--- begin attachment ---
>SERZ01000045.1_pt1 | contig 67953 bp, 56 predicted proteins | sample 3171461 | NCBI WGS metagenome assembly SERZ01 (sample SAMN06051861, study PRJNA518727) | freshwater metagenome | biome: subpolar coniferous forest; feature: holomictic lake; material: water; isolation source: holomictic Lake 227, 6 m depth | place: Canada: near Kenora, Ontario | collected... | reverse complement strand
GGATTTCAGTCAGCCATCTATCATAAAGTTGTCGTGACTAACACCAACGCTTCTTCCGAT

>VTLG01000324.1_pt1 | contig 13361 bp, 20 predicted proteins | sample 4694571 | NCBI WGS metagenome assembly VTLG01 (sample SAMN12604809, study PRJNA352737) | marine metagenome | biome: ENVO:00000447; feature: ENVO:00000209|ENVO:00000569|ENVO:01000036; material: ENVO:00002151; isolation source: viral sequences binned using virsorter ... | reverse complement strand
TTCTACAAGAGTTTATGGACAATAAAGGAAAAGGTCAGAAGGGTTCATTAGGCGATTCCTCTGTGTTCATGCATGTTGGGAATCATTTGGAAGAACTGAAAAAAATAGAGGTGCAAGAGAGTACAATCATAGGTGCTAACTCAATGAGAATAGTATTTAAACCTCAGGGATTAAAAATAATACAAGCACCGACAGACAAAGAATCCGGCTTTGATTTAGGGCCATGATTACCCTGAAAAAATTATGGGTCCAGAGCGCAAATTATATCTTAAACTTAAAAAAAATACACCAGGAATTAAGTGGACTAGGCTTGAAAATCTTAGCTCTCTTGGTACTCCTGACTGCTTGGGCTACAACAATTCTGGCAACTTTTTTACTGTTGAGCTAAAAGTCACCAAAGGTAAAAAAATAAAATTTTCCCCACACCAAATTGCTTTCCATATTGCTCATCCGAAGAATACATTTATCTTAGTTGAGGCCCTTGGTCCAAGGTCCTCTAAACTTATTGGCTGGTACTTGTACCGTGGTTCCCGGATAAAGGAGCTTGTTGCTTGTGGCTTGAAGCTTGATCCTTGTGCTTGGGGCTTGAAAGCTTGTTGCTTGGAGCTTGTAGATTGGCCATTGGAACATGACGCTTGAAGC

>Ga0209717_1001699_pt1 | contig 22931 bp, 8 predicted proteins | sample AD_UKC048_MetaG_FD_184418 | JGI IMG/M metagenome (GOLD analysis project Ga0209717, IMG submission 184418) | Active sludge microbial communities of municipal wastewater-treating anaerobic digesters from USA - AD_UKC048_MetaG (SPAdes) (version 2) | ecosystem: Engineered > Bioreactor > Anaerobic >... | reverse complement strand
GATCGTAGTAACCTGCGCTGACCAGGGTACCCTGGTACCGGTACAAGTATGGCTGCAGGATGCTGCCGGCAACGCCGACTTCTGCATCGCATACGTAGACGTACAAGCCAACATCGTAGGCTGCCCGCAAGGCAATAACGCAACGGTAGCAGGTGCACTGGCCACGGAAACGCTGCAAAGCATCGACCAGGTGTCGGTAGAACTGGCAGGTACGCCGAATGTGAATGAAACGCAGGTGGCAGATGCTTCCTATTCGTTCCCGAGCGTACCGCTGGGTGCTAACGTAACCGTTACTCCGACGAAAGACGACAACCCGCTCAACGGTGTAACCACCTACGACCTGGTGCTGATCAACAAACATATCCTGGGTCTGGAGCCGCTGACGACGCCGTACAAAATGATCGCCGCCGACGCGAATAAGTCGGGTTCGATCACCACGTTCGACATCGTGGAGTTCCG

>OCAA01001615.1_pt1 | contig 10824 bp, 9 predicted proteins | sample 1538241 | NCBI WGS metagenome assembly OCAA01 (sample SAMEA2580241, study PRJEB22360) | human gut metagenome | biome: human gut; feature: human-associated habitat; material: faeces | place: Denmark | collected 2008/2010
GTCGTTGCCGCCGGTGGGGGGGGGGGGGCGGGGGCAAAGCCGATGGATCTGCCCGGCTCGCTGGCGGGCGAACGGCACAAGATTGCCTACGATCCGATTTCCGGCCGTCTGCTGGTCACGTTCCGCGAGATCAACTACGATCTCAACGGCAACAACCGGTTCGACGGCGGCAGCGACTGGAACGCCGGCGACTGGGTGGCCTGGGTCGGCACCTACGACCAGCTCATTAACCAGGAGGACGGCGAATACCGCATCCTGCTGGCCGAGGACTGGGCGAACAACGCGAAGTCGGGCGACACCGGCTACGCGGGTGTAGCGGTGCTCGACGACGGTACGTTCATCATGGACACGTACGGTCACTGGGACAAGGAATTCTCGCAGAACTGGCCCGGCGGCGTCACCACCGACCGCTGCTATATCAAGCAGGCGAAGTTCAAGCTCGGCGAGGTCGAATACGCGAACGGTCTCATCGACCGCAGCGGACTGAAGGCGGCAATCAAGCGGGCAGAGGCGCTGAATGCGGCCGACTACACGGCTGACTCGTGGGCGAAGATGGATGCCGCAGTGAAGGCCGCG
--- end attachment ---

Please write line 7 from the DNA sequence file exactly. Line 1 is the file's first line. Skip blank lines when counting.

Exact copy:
>OCAA01001615.1_pt1 | contig 10824 bp, 9 predicted proteins | sample 1538241 | NCBI WGS metagenome assembly OCAA01 (sample SAMEA2580241, study PRJEB22360) | human gut metagenome | biome: human gut; feature: human-associated habitat; material: faeces | place: Denmark | collected 2008/2010